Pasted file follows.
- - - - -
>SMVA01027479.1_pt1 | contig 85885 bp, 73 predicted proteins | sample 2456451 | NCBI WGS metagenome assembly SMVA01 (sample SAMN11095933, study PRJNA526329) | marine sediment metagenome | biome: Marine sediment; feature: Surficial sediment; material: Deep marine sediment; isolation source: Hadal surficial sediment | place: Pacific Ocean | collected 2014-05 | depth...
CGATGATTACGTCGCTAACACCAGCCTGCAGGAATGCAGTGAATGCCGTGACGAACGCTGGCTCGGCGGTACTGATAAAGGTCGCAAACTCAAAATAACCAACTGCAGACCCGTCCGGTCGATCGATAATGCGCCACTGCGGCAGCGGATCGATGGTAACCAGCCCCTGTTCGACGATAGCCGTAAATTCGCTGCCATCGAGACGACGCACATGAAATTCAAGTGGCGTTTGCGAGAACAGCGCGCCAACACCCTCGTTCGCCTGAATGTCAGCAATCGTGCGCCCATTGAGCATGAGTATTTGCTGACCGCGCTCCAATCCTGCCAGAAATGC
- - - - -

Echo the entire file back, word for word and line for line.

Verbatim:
>SMVA01027479.1_pt1 | contig 85885 bp, 73 predicted proteins | sample 2456451 | NCBI WGS metagenome assembly SMVA01 (sample SAMN11095933, study PRJNA526329) | marine sediment metagenome | biome: Marine sediment; feature: Surficial sediment; material: Deep marine sediment; isolation source: Hadal surficial sediment | place: Pacific Ocean | collected 2014-05 | depth...
CGATGATTACGTCGCTAACACCAGCCTGCAGGAATGCAGTGAATGCCGTGACGAACGCTGGCTCGGCGGTACTGATAAAGGTCGCAAACTCAAAATAACCAACTGCAGACCCGTCCGGTCGATCGATAATGCGCCACTGCGGCAGCGGATCGATGGTAACCAGCCCCTGTTCGACGATAGCCGTAAATTCGCTGCCATCGAGACGACGCACATGAAATTCAAGTGGCGTTTGCGAGAACAGCGCGCCAACACCCTCGTTCGCCTGAATGTCAGCAATCGTGCGCCCATTGAGCATGAGTATTTGCTGACCGCGCTCCAATCCTGCCAGAAATGC